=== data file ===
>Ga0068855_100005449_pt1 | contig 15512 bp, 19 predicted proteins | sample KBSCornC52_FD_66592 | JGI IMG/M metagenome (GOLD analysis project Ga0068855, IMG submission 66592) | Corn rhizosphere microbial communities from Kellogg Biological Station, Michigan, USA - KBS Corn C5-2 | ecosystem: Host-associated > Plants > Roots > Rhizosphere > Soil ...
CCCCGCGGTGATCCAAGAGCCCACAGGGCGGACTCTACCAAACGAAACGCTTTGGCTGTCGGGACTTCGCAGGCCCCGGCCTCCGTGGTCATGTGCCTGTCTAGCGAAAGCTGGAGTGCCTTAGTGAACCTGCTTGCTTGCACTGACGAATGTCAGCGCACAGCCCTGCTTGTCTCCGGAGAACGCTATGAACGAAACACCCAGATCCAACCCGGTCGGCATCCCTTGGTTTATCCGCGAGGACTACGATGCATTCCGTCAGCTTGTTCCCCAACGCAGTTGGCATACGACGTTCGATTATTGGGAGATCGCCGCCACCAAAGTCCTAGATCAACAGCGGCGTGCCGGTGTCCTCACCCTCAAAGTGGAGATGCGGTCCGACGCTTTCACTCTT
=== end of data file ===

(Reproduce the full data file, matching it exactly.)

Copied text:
>Ga0068855_100005449_pt1 | contig 15512 bp, 19 predicted proteins | sample KBSCornC52_FD_66592 | JGI IMG/M metagenome (GOLD analysis project Ga0068855, IMG submission 66592) | Corn rhizosphere microbial communities from Kellogg Biological Station, Michigan, USA - KBS Corn C5-2 | ecosystem: Host-associated > Plants > Roots > Rhizosphere > Soil ...
CCCCGCGGTGATCCAAGAGCCCACAGGGCGGACTCTACCAAACGAAACGCTTTGGCTGTCGGGACTTCGCAGGCCCCGGCCTCCGTGGTCATGTGCCTGTCTAGCGAAAGCTGGAGTGCCTTAGTGAACCTGCTTGCTTGCACTGACGAATGTCAGCGCACAGCCCTGCTTGTCTCCGGAGAACGCTATGAACGAAACACCCAGATCCAACCCGGTCGGCATCCCTTGGTTTATCCGCGAGGACTACGATGCATTCCGTCAGCTTGTTCCCCAACGCAGTTGGCATACGACGTTCGATTATTGGGAGATCGCCGCCACCAAAGTCCTAGATCAACAGCGGCGTGCCGGTGTCCTCACCCTCAAAGTGGAGATGCGGTCCGACGCTTTCACTCTT